The Public Patent Foundation (PUBPAT) filed suit on Tuesday, Marc. 29, against the biotech giant Monsanto as a preemptive measure to protect farmers from patent infringement lawsuits. The suit was filed in the federal district court in Manhattan on behalf of 60 family farmers, seed businesses and organic agricultural organizations.
The case, Organic Seed Growers & Trade Association, et al. v. Monsanto is intended to protect farmers from legal action by Monsanto when their crops are contaminated by Monsanto's patented, genetically modified (GM) seed. According to the law, Monsanto is entitled to sue farmers if its GM seeds are found on a farm that did not purchase a license for the seed from Monsanto, even if the crops were contaminated from seeds drifting over accidentally or though natural cross-pollination.
Once in the environment, GM seeds can potentially contaminate and destroy the organic seed for similar crops. Organic canola has become seriously threatened as a result of contamination from GM canola. Because Monsanto is developing genetically modified seed for many other crops, such as corn, soybeans, cotton, sugar beets and alfalfa, many fear that the future of agriculture, and thus the future of the food supply, are at risk.
Dan Ravicher, PUBPAT's Executive Director, Lecturer of Law at Benjamin N. Cardozo School of Law in New York, and the plaintiffs' lead attorney in the case stated that PUBPAT is asking the court to declare that if organic farmers are contaminated by Monsanto's GM seed, they should not be liable for patent infringement. PUBPAT's filing argues that Monsanto's patents on genetically modified seed are invalid because they don't meet the “usefulness” requirement of patent law, and cites evidence that genetically modified seeds have negative economic and health effects.
“Some say transgenic seed can coexist with organic seed, but history tells us that's not possible, and it's actually in Monsanto's financial interest to eliminate organic seed so that they can have a total monopoly over our food supply,” said Ravicher. “Monsanto is the same chemical company that previously brought us Agent Orange, DDT, PCB's and other toxins, which they said were safe, but we know are not. Now Monsanto says transgenic seed is safe, but evidence clearly shows it is not.”
Monsanto, in a statement on its blog called the suit's allegations "false, misleading, and deceptive," and went on to say, "[i]t has never been, nor will it be Monsanto policy to exercise its patent rights where trace amounts of our patented seed or traits are present in farmer’s fields as a result of inadvertent means."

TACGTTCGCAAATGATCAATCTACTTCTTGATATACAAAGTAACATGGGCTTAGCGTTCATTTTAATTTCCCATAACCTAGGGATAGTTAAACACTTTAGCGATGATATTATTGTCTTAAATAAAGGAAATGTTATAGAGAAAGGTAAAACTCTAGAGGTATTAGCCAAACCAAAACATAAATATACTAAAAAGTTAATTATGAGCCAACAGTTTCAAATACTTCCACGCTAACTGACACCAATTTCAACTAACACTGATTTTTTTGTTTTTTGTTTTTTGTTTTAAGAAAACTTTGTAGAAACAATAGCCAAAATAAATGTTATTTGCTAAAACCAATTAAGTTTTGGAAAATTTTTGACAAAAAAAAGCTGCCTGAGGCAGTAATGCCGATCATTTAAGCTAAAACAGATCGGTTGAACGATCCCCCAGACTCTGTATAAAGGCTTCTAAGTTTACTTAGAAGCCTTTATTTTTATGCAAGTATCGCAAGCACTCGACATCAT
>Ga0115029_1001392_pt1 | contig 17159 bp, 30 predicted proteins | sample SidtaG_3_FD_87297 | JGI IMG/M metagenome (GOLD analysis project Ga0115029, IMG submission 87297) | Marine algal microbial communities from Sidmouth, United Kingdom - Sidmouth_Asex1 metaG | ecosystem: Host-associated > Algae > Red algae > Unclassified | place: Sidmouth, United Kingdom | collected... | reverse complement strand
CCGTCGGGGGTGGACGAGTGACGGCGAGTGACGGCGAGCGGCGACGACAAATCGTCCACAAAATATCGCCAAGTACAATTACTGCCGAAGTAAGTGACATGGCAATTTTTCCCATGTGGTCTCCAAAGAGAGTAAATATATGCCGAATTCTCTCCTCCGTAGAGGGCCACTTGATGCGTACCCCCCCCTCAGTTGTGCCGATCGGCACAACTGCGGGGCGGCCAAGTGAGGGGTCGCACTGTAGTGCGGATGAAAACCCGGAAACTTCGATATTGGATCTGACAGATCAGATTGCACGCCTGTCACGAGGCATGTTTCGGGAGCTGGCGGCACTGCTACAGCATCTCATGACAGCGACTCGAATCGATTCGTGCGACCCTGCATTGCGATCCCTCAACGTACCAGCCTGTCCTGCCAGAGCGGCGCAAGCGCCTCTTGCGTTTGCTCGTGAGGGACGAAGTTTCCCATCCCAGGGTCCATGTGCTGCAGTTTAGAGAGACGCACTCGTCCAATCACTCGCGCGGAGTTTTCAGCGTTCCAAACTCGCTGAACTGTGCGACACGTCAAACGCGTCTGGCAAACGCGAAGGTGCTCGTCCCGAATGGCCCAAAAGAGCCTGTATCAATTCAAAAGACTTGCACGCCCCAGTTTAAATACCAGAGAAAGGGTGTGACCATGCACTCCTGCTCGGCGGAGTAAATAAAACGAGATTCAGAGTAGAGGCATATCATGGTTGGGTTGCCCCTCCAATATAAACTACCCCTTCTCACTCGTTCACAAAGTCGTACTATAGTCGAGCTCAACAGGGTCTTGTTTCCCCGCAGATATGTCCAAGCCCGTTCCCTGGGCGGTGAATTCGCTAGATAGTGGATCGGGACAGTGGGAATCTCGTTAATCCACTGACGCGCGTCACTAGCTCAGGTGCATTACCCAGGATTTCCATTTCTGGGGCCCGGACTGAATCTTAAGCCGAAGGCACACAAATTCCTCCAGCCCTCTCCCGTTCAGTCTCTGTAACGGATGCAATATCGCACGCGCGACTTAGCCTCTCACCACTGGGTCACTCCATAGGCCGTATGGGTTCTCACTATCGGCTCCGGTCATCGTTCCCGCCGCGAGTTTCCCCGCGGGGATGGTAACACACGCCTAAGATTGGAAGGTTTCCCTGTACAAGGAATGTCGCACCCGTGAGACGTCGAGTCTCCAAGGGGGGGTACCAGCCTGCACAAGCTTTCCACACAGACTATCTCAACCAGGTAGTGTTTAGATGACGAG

Ravicher said, however, "[i]t seems quite perverse that an organic farmer contaminated by transgenic seed could be accused of patent infringement, but Monsanto has made such accusations before and is notorious for having sued hundreds of farmers for patent infringement, so we had to act to protect the interests of our clients.”
So, as I previously posted I gave a presentation on beer law to the Food Law course at Franklin Pierce. Today, I learned something new that I would have loved to include in my presentation had I known about it.
Now, I have not fully looked into this topic but I was reading a facebook note from an organic hop grower in New Hampshire (that I also learned just got TTB approval to start a brewery) Misty Mountain Farm (I can only assume it is based on the Led Zeppelin song "Misty Mountain Hop"). Apparently Hops are on the National List in 7 C.F.R. § 205.606:
Only the following nonorganically produced agricultural products may be used as ingredients in or on processed products labeled as “organic,” only in accordance with any restrictions specified in this section, and only when the product is not commercially available in organic form.
Hops appear as (k) on the list!
What is interesting is that Peak Organic was the brewery to file the petition back in 2007 asking for Hops inclusion on the list because it is not commercially available in organic form. In the petition Peak Organic said that they buy organic hops of a particular variety when available but organic hops of the particular varieties needed are not always available organically grown. The recommendation of the National Organic Standards Board (NOSB) Committee was to add it onto the list. And there it appears.
But, this past December, the American Organic Hop Grower Association (AOHGA) filed a petition to the NOSB asking for the removal of Hops from the list.